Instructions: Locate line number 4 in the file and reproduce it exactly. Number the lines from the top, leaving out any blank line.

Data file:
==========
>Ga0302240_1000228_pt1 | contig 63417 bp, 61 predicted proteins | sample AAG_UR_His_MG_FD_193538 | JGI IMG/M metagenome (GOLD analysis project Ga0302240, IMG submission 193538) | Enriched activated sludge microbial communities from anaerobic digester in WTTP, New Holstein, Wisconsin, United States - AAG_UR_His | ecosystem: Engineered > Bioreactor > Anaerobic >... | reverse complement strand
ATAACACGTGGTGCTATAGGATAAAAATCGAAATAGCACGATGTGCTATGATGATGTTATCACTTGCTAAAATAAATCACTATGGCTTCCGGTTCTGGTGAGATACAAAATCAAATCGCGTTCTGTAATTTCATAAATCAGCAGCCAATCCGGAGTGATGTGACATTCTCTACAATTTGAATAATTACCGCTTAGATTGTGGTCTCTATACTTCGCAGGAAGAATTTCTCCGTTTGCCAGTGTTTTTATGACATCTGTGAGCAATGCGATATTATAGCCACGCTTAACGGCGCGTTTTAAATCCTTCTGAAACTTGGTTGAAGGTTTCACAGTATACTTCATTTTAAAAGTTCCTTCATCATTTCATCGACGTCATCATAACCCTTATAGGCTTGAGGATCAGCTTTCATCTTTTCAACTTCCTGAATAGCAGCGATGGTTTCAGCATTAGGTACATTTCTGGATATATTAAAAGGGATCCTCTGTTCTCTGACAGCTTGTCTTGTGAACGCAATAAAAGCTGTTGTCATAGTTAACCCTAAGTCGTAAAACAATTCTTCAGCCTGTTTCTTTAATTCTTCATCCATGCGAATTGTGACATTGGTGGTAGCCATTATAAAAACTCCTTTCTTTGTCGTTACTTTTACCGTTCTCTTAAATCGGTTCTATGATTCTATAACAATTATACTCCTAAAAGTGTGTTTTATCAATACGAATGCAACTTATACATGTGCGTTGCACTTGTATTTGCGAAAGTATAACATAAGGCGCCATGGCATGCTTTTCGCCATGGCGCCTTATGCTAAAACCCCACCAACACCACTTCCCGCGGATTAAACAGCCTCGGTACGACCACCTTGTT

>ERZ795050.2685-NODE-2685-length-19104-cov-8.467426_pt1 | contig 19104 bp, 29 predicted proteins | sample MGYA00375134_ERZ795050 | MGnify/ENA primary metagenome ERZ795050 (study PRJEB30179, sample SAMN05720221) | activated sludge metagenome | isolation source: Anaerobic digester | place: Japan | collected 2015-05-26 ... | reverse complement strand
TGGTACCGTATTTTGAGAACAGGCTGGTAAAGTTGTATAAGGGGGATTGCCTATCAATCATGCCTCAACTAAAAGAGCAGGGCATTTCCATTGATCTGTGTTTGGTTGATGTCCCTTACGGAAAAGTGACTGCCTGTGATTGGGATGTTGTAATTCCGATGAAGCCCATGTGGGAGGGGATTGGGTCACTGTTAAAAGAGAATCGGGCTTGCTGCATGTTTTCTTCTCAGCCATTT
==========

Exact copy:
TGGTACCGTATTTTGAGAACAGGCTGGTAAAGTTGTATAAGGGGGATTGCCTATCAATCATGCCTCAACTAAAAGAGCAGGGCATTTCCATTGATCTGTGTTTGGTTGATGTCCCTTACGGAAAAGTGACTGCCTGTGATTGGGATGTTGTAATTCCGATGAAGCCCATGTGGGAGGGGATTGGGTCACTGTTAAAAGAGAATCGGGCTTGCTGCATGTTTTCTTCTCAGCCATTT